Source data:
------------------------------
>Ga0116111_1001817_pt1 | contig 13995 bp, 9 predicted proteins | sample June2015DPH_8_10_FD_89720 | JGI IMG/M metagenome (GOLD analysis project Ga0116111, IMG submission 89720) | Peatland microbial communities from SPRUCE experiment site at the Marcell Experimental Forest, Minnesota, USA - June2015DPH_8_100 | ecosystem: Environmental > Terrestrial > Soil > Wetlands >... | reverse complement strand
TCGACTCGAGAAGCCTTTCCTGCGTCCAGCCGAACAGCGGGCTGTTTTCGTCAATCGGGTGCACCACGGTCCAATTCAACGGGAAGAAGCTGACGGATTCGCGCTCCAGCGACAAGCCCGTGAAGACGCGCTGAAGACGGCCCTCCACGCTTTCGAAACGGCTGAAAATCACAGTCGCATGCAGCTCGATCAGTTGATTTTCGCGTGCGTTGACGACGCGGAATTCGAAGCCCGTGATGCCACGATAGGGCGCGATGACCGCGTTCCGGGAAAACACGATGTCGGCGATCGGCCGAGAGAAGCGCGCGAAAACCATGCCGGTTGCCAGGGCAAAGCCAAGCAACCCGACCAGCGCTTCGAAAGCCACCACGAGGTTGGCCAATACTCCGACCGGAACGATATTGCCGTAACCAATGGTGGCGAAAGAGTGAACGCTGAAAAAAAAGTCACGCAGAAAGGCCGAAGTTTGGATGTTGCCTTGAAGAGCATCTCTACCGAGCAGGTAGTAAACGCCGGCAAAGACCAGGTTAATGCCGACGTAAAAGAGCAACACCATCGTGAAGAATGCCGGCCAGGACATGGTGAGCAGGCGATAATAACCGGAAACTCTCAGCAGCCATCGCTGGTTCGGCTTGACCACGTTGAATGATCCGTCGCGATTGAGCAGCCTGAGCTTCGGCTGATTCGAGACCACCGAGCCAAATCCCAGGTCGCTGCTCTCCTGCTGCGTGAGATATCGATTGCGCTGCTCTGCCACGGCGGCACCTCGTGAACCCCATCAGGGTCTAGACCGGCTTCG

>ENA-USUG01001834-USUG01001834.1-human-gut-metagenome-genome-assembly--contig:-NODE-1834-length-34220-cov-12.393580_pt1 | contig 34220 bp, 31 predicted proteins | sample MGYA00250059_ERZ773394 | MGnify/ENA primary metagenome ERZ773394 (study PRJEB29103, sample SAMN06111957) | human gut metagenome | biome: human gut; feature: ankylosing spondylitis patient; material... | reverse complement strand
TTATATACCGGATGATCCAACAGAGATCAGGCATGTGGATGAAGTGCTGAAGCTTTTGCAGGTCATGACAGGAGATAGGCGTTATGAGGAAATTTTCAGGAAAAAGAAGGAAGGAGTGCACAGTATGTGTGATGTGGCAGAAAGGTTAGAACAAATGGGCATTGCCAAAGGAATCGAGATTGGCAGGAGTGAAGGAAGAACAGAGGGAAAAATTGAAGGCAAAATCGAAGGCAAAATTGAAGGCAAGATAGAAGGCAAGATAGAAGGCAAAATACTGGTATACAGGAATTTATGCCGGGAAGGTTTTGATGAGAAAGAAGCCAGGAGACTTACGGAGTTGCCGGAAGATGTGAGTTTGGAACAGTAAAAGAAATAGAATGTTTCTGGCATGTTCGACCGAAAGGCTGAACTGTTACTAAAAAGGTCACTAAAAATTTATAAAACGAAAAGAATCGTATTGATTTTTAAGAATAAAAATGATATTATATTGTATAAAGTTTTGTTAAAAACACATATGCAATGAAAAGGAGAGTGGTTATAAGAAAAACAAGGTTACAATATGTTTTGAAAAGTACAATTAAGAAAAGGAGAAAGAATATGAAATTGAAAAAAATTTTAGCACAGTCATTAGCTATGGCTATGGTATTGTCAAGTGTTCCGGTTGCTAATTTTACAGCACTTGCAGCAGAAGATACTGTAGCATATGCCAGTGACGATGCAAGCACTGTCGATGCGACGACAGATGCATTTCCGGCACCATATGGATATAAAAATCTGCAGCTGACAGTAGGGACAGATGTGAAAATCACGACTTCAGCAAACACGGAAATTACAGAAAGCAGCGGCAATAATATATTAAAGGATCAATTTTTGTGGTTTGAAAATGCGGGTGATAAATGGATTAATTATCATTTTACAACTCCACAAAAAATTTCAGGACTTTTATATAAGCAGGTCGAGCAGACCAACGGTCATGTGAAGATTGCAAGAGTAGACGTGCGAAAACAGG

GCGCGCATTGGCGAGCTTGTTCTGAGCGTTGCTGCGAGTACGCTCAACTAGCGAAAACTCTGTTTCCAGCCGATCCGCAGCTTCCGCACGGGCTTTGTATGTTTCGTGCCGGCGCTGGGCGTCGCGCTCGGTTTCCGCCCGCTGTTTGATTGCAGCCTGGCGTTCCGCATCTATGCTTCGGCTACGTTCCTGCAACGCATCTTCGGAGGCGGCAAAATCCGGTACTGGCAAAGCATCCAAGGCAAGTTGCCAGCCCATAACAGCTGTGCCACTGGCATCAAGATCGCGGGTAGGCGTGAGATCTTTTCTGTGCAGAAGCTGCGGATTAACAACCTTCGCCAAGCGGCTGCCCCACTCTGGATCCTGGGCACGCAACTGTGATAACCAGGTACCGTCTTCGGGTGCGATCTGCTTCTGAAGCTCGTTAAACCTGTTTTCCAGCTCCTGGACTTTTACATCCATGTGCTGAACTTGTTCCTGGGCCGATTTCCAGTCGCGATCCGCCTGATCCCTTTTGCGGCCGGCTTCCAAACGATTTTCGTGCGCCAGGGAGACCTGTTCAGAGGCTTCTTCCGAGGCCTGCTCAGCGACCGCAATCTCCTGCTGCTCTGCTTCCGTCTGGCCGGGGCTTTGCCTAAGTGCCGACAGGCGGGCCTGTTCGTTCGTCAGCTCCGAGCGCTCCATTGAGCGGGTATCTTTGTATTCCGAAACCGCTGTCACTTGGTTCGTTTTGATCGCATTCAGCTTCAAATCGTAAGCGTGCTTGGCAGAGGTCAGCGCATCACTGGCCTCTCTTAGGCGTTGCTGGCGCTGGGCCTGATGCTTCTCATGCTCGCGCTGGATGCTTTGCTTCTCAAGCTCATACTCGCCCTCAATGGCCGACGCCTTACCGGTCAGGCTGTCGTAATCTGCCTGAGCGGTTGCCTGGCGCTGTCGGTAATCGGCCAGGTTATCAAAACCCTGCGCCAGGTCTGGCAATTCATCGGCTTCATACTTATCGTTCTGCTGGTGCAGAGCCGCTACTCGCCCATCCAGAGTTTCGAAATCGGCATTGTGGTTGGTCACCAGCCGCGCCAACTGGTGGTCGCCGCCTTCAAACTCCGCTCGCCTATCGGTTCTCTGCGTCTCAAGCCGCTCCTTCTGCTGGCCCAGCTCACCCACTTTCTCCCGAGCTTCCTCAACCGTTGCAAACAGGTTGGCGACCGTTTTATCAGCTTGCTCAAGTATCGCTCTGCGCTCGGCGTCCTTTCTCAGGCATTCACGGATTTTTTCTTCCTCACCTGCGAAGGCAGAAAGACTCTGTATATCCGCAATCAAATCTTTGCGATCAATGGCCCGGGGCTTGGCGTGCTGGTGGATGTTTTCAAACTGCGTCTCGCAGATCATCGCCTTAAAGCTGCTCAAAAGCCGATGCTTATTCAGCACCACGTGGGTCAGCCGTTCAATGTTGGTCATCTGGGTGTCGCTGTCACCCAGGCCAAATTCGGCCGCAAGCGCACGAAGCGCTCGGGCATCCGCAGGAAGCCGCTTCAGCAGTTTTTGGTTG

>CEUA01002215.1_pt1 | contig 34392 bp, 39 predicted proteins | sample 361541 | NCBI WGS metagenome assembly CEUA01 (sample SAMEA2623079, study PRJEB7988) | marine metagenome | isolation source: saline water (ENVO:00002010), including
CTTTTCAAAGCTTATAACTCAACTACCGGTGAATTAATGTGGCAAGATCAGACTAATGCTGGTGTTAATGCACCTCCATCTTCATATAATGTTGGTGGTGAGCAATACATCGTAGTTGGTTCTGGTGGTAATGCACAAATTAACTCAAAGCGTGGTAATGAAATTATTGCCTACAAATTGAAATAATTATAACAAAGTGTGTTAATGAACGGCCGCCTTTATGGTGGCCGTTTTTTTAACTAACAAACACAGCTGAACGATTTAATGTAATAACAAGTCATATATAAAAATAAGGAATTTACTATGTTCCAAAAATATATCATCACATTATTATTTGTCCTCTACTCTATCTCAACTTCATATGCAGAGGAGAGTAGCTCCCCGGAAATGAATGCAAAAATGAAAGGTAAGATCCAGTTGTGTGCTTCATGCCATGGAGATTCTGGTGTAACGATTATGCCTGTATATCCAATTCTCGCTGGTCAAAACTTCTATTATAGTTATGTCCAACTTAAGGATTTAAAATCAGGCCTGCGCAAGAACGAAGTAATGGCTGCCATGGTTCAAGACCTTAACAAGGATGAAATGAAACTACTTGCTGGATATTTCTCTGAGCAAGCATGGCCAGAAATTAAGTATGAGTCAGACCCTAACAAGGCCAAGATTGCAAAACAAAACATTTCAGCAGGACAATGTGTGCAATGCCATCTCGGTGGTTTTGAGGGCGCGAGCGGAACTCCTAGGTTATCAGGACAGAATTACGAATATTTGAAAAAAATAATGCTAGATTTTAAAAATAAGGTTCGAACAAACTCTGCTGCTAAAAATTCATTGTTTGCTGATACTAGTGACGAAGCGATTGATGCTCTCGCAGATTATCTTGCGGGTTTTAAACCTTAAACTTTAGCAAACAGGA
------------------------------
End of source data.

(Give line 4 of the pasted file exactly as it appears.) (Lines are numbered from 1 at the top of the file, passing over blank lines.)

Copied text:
TTATATACCGGATGATCCAACAGAGATCAGGCATGTGGATGAAGTGCTGAAGCTTTTGCAGGTCATGACAGGAGATAGGCGTTATGAGGAAATTTTCAGGAAAAAGAAGGAAGGAGTGCACAGTATGTGTGATGTGGCAGAAAGGTTAGAACAAATGGGCATTGCCAAAGGAATCGAGATTGGCAGGAGTGAAGGAAGAACAGAGGGAAAAATTGAAGGCAAAATCGAAGGCAAAATTGAAGGCAAGATAGAAGGCAAGATAGAAGGCAAAATACTGGTATACAGGAATTTATGCCGGGAAGGTTTTGATGAGAAAGAAGCCAGGAGACTTACGGAGTTGCCGGAAGATGTGAGTTTGGAACAGTAAAAGAAATAGAATGTTTCTGGCATGTTCGACCGAAAGGCTGAACTGTTACTAAAAAGGTCACTAAAAATTTATAAAACGAAAAGAATCGTATTGATTTTTAAGAATAAAAATGATATTATATTGTATAAAGTTTTGTTAAAAACACATATGCAATGAAAAGGAGAGTGGTTATAAGAAAAACAAGGTTACAATATGTTTTGAAAAGTACAATTAAGAAAAGGAGAAAGAATATGAAATTGAAAAAAATTTTAGCACAGTCATTAGCTATGGCTATGGTATTGTCAAGTGTTCCGGTTGCTAATTTTACAGCACTTGCAGCAGAAGATACTGTAGCATATGCCAGTGACGATGCAAGCACTGTCGATGCGACGACAGATGCATTTCCGGCACCATATGGATATAAAAATCTGCAGCTGACAGTAGGGACAGATGTGAAAATCACGACTTCAGCAAACACGGAAATTACAGAAAGCAGCGGCAATAATATATTAAAGGATCAATTTTTGTGGTTTGAAAATGCGGGTGATAAATGGATTAATTATCATTTTACAACTCCACAAAAAATTTCAGGACTTTTATATAAGCAGGTCGAGCAGACCAACGGTCATGTGAAGATTGCAAGAGTAGACGTGCGAAAACAGG